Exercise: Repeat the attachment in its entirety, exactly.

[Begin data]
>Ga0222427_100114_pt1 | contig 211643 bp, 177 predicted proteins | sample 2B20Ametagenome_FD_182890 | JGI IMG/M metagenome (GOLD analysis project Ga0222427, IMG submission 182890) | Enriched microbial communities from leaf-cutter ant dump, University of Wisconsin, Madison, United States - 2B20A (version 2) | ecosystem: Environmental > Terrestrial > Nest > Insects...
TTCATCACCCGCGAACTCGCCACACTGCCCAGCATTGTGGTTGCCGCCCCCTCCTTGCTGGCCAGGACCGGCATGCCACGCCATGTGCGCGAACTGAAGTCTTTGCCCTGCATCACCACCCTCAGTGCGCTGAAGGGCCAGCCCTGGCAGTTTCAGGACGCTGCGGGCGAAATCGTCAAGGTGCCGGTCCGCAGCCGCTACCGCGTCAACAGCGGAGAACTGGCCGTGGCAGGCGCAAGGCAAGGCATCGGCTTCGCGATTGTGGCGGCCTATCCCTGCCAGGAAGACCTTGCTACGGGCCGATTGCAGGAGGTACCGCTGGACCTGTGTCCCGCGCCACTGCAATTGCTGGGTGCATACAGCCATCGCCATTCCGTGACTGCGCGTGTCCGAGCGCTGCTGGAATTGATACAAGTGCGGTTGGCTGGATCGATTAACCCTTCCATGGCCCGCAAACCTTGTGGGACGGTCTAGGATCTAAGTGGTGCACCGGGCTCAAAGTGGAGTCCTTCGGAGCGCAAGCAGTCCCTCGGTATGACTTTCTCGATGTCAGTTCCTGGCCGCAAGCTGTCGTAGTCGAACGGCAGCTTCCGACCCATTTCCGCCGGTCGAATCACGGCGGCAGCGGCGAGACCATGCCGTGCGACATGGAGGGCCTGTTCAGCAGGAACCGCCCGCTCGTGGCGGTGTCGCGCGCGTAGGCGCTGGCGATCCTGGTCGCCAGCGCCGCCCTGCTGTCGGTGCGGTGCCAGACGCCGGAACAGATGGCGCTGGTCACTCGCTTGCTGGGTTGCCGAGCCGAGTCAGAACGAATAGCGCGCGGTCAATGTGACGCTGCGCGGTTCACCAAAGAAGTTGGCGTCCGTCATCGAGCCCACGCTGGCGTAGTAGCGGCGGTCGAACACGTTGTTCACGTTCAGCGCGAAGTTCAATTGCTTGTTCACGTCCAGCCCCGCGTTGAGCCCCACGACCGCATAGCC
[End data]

>Ga0222427_100114_pt1 | contig 211643 bp, 177 predicted proteins | sample 2B20Ametagenome_FD_182890 | JGI IMG/M metagenome (GOLD analysis project Ga0222427, IMG submission 182890) | Enriched microbial communities from leaf-cutter ant dump, University of Wisconsin, Madison, United States - 2B20A (version 2) | ecosystem: Environmental > Terrestrial > Nest > Insects...
TTCATCACCCGCGAACTCGCCACACTGCCCAGCATTGTGGTTGCCGCCCCCTCCTTGCTGGCCAGGACCGGCATGCCACGCCATGTGCGCGAACTGAAGTCTTTGCCCTGCATCACCACCCTCAGTGCGCTGAAGGGCCAGCCCTGGCAGTTTCAGGACGCTGCGGGCGAAATCGTCAAGGTGCCGGTCCGCAGCCGCTACCGCGTCAACAGCGGAGAACTGGCCGTGGCAGGCGCAAGGCAAGGCATCGGCTTCGCGATTGTGGCGGCCTATCCCTGCCAGGAAGACCTTGCTACGGGCCGATTGCAGGAGGTACCGCTGGACCTGTGTCCCGCGCCACTGCAATTGCTGGGTGCATACAGCCATCGCCATTCCGTGACTGCGCGTGTCCGAGCGCTGCTGGAATTGATACAAGTGCGGTTGGCTGGATCGATTAACCCTTCCATGGCCCGCAAACCTTGTGGGACGGTCTAGGATCTAAGTGGTGCACCGGGCTCAAAGTGGAGTCCTTCGGAGCGCAAGCAGTCCCTCGGTATGACTTTCTCGATGTCAGTTCCTGGCCGCAAGCTGTCGTAGTCGAACGGCAGCTTCCGACCCATTTCCGCCGGTCGAATCACGGCGGCAGCGGCGAGACCATGCCGTGCGACATGGAGGGCCTGTTCAGCAGGAACCGCCCGCTCGTGGCGGTGTCGCGCGCGTAGGCGCTGGCGATCCTGGTCGCCAGCGCCGCCCTGCTGTCGGTGCGGTGCCAGACGCCGGAACAGATGGCGCTGGTCACTCGCTTGCTGGGTTGCCGAGCCGAGTCAGAACGAATAGCGCGCGGTCAATGTGACGCTGCGCGGTTCACCAAAGAAGTTGGCGTCCGTCATCGAGCCCACGCTGGCGTAGTAGCGGCGGTCGAACACGTTGTTCACGTTCAGCGCGAAGTTCAATTGCTTGTTCACGTCCAGCCCCGCGTTGAGCCCCACGACCGCATAGCC